For the longest time, cryptocurrency’s main claim to fame has been that it can aid unbanked populations and help those who are served poorly in the financial world, but this is not exactly the case. Major banks are getting in the way, not allowing the blockchain to be used to its full extent, and as a result, cryptocurrency simply isn’t doing all it’s able to do.
Changes are predicted for the future, but the only way for these changes to occur is through our efforts to make sure that oppressed and unbanked nations know what digital currency is and help them to understand it. Only through cryptocurrency education can we bring the world of finance back to its feet and grant everyone the opportunity to obtain what is rightfully theirs.
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Pop culture and technology often bring about new words. Following the premiere of “Seinfeld,” people on the street found themselves using the phrase, “yadda, yadda, yadda” when describing the mundane tasks of their daily lives. Now, the FinTech sector has brought about a new term we can all appreciate… “Financial inclusion.”
While a specific definition has yet to be given, on basic terms, we can assume it means, “Finance is included.” In many ways, it can be used to decipher the meaning behind cryptocurrency that we’ve all held in our heads for so long. For many years, we’ve been under the impression that cryptocurrencies can aid unbanked populations and those who lack sufficient monetary means in third-world countries. However, this may not be exactly true.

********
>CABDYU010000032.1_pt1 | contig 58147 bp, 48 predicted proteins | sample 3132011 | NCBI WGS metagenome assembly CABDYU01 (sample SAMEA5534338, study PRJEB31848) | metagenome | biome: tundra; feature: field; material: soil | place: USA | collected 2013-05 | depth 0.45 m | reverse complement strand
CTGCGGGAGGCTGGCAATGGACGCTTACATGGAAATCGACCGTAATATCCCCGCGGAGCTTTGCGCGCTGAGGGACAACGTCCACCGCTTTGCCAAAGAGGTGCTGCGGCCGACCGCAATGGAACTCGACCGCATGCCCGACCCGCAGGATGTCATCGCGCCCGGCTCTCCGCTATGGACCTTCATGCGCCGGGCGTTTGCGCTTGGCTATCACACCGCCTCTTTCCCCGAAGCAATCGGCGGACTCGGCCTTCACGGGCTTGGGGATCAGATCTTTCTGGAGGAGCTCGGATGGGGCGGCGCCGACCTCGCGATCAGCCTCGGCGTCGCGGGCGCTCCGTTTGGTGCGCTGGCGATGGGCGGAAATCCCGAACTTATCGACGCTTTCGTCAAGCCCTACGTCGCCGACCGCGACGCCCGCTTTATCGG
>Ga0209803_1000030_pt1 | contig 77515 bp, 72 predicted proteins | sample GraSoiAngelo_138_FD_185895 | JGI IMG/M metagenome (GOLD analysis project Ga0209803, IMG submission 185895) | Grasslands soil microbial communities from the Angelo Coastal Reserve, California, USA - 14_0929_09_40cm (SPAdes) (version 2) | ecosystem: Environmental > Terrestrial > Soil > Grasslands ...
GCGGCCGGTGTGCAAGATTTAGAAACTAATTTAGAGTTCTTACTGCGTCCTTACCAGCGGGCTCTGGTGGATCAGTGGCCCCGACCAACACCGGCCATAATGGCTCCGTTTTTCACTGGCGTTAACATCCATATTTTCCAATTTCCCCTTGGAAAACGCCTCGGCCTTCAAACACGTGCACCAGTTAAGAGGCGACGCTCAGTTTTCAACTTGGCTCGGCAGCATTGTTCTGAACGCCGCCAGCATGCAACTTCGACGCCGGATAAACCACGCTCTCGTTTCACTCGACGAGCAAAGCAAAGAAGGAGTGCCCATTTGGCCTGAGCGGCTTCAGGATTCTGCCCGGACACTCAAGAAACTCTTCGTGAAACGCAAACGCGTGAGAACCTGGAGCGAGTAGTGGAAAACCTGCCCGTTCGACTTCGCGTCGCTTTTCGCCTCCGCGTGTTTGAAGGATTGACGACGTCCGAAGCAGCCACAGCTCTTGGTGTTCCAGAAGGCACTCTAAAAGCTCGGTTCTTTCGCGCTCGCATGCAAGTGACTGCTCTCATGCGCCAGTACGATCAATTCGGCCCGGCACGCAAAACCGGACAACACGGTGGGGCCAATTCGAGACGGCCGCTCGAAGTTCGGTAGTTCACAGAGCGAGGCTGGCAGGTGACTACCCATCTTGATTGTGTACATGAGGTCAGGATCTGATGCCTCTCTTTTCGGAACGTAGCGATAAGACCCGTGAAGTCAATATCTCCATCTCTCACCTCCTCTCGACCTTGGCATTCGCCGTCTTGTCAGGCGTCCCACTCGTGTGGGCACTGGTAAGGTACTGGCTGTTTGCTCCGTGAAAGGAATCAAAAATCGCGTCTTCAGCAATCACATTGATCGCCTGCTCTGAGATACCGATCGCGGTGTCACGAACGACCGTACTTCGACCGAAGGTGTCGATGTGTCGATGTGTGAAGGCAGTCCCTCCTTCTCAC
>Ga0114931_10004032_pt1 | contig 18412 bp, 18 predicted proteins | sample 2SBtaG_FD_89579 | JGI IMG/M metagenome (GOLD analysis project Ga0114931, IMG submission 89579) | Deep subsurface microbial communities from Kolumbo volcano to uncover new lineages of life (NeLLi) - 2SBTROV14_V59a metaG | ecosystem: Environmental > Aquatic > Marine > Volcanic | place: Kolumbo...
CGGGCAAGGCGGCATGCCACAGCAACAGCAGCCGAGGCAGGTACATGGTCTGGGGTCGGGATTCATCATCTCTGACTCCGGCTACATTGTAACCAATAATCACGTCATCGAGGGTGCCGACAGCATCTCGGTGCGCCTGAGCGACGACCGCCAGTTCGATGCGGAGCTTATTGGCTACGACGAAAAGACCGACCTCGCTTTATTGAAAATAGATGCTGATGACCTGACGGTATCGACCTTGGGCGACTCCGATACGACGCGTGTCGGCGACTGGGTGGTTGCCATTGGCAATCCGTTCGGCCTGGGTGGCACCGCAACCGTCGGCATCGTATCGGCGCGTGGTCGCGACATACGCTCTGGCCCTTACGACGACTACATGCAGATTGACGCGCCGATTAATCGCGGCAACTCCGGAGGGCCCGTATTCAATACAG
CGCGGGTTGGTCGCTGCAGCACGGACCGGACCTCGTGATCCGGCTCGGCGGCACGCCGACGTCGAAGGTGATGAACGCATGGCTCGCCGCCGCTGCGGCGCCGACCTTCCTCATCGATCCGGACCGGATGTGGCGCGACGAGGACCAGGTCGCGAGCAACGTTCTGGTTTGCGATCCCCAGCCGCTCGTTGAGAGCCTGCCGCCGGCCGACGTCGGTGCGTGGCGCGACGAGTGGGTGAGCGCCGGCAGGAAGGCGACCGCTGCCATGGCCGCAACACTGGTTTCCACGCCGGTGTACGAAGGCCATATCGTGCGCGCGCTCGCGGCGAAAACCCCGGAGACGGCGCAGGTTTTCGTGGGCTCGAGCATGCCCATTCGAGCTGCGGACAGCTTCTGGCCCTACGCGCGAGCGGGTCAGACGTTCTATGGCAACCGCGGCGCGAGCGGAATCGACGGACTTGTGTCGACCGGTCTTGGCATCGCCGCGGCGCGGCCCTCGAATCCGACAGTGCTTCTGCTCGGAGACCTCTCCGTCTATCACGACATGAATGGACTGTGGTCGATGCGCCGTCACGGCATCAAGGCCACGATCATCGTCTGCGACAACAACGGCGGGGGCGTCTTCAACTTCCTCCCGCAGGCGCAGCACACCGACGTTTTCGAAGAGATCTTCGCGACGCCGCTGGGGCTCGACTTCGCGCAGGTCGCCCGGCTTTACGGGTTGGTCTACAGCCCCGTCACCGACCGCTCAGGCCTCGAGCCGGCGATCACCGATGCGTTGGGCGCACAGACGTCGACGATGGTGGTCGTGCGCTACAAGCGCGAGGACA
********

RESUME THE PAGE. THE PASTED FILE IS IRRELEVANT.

Modern banking techniques have injured the world. Predatory and faceless, banks have found ways to turn things like $600 payday loans into massive, $2,000 boils wrought with hidden fees. At one point, banks were community-minded and simple. Each town had an individual bank to serve its needs, but it wasn’t long before the “little guys” were bought out, and banking has reached an entirely different level.
Cryptocurrency is a solution for many of these issues. However, virtual currency isn’t getting the chance to step in and appropriately intercede as needed. For one thing, banks still view the blockchain as reminiscent of the Internet; something to possess private networks for the sake of customer security. They aren’t willing to branch out the entire blockchain as it is.
One of the major issues with this is that the unbanked wish to remain anonymous. This could be for a number of reasons: lack of “legal status,” fear or distrust of the banking system, etc. Bank regulations are turning unbanked people off, and the only way to stop this is by opening up the networks and allowing them to be transparent. Allowing money to move anonymously helps poor workers, not criminals and terrorists.
Cryptocurrency can offer a lot, but one of the problems we’re facing is that it presently doesn’t hold liquidity in smaller countries. Many startups are now finding alternative ways to provide nations access to virtual coins through debit cards, phone minutes and similar means. Cryptocurrency is strongly thought of as a tool for the rich, and it’s going to be a long time before the poor, migrant workers of the world truly understand it, but we should still be striving hard to make sure everyone, rich and poor, is able to use it appropriately.
At the present time, cryptocurrency, despite its power and security, is looked at as a useless commodity in many ways simply because it is failing to do all it has promised. However, many are working to change this, and by the end of the year, many fixes are predicted; fixes that will allegedly make the blockchain the Internet’s heaviest and highest-ranking rival.